A sense of redundancy might encourage calm. The job is done, however well or poorly. The legacy charted. But in the case of President Donald Trump, there is still much to be done. Leaving aside his priority of fortifying himself in the White House against any bailiff onslaught by president-elect Joe Biden, he is busy making decisions. One of them is something that this administration will always be remembered for: sackings.
The sacking of Defence Secretary Mark Esper was in keeping with a recently minted tradition. Trump has made a habit of cycling through appointees, notably those in the Defence Department. Five acting or confirmed defence secretaries during the course of a presidential term is a spanking record and unlikely to be outdone for some years.
It was Esper who showed alarm at the possibility that troops would be deployed against protesters and did little to hide that fact. As he explained in the Pentagon briefing room on June 3,
“The option to use active duty troops in a law enforcement role should only be used as a matter of last resort and only in the most urgent and dire situations. We are not in one of those situations now. I do not support invoking the Insurrection Act.”
Solid stuff from someone the president had mocked for undue subservience as Yesper, a tag he expressed resentment over in an interview given to Military Times a few days before his sacking.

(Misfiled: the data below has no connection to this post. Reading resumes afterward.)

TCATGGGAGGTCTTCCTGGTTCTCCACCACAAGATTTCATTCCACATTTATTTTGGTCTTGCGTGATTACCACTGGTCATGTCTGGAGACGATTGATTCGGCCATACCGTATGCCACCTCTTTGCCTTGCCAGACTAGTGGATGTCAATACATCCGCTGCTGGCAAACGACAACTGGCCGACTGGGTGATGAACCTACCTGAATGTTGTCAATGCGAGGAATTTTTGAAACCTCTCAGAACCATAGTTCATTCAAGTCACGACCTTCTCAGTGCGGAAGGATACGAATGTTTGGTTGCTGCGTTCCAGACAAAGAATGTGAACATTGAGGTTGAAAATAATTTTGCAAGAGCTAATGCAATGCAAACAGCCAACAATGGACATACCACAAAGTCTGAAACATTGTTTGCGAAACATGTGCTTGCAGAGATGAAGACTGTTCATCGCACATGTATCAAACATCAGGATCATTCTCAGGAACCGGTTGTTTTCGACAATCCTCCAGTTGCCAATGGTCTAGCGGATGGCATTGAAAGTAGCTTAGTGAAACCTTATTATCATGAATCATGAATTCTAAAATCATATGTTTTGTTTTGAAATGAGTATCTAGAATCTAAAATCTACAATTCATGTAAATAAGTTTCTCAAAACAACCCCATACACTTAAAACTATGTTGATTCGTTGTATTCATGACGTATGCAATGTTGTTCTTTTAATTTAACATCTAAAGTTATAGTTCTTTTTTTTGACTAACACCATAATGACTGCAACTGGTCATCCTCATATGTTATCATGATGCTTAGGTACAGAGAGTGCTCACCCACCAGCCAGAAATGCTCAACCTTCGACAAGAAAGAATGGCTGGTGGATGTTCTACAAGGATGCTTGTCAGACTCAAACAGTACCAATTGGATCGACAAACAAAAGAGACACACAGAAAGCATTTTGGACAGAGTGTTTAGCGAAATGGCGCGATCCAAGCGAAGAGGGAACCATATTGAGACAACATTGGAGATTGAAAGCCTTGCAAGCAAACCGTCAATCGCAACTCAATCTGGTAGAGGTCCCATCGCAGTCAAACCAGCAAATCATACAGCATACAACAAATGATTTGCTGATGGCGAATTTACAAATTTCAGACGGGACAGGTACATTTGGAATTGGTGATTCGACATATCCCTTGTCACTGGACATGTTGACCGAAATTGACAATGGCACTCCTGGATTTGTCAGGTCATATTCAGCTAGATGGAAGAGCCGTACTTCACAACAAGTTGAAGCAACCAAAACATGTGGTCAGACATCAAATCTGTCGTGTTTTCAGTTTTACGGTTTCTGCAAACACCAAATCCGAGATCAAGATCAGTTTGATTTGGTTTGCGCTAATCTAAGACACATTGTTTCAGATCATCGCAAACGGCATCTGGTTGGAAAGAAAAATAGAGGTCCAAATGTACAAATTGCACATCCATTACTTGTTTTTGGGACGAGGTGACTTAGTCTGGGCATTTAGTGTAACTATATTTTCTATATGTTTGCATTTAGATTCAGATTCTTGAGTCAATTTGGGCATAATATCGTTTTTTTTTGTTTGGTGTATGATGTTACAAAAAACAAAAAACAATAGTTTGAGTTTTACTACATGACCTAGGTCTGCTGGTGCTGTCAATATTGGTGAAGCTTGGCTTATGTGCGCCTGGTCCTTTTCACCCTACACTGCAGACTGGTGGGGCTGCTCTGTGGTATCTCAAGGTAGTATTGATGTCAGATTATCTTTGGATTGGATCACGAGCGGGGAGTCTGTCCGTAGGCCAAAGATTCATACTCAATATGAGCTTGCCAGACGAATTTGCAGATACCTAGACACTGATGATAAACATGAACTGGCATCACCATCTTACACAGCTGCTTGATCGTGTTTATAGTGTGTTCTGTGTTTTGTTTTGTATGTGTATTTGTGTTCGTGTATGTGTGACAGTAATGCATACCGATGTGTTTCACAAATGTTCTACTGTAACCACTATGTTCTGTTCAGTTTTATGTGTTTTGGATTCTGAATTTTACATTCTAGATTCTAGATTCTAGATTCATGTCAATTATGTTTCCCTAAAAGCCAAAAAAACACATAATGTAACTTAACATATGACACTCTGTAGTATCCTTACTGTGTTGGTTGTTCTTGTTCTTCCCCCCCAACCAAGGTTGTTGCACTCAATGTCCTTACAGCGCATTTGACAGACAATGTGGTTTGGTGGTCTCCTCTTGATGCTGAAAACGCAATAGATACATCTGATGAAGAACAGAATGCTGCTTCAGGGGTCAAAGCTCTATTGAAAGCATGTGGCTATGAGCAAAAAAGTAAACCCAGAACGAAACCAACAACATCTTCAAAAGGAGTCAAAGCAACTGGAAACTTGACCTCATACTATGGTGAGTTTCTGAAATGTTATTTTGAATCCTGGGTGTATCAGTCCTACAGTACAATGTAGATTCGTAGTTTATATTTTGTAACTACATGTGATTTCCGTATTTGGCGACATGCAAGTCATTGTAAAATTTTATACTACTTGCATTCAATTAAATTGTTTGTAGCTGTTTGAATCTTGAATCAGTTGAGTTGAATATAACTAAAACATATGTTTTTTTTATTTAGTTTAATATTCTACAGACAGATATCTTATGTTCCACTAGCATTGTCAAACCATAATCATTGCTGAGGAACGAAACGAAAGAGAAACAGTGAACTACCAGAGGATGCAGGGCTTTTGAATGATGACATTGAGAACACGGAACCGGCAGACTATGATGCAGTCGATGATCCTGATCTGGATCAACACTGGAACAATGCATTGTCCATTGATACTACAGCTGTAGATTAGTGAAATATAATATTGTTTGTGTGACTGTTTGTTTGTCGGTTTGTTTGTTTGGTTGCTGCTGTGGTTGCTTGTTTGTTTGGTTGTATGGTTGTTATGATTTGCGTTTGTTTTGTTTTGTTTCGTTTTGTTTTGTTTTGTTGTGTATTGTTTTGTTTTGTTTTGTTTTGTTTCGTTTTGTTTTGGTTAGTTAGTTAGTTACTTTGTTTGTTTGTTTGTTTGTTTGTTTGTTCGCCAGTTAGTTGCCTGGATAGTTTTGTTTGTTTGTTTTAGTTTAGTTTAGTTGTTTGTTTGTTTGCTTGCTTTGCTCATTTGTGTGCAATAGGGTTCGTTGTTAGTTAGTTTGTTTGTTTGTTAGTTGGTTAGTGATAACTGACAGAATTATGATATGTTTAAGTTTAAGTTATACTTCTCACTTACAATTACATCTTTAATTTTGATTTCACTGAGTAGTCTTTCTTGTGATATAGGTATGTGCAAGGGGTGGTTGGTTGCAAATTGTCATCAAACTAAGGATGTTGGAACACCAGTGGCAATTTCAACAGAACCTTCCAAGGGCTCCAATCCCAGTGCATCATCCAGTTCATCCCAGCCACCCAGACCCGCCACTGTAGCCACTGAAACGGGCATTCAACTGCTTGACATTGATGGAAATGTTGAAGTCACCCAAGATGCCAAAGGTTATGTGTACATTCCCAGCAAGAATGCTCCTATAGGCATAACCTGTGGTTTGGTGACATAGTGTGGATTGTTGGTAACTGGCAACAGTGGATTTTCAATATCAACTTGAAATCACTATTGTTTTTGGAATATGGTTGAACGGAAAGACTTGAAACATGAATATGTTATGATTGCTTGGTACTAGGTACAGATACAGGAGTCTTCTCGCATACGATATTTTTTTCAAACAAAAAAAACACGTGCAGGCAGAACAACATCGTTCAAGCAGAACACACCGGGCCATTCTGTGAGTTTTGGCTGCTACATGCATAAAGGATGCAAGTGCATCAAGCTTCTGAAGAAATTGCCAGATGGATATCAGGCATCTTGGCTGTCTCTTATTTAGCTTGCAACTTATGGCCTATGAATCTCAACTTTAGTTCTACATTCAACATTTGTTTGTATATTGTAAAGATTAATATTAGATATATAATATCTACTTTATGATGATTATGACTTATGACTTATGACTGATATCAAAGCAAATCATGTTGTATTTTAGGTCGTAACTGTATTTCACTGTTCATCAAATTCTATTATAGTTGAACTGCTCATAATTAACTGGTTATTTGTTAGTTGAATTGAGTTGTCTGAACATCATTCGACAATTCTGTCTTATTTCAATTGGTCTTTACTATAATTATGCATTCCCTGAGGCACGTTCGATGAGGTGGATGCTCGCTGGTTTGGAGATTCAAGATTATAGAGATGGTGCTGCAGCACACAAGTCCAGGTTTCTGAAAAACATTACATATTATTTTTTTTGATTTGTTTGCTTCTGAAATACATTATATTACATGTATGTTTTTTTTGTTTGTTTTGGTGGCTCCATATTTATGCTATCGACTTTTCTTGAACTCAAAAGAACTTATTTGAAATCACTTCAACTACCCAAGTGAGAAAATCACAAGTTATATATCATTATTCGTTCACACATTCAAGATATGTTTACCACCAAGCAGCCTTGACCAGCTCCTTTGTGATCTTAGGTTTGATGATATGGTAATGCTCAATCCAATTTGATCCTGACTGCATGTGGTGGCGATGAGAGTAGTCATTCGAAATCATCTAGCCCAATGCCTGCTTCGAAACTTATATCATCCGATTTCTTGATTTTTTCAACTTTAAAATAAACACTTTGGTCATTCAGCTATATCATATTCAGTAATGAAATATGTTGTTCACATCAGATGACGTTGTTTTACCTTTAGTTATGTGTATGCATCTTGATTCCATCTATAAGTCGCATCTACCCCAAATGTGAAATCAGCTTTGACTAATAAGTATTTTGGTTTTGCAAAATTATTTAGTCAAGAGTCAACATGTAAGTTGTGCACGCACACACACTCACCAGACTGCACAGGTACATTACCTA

“My frustration is I sit there and say, ‘Hm, 18 Cabinet members. Who’s pushed back more than anybody? Name another Cabinet secretary that’s pushed back.”
He was hardly top of the cabinet pops, and so, the beleaguered commander-in-chief, wishing for some gratuitous blood, found Esper’s exposed head. “Mark Esper,” came the president’s tweet, “has been terminated. I would like to thank him for his service.” His replacement: Christopher C. Miller, Director of the National Counterterrorism Centre.
I am pleased to announce that Christopher C. Miller, the highly respected Director of the National Counterterrorism Center (unanimously confirmed by the Senate), will be Acting Secretary of Defense, effective immediately..
— Donald J. Trump (@realDonaldTrump) November 9, 2020
What makes this unusual is that transitions are usually periods of dull resignation and tidying up.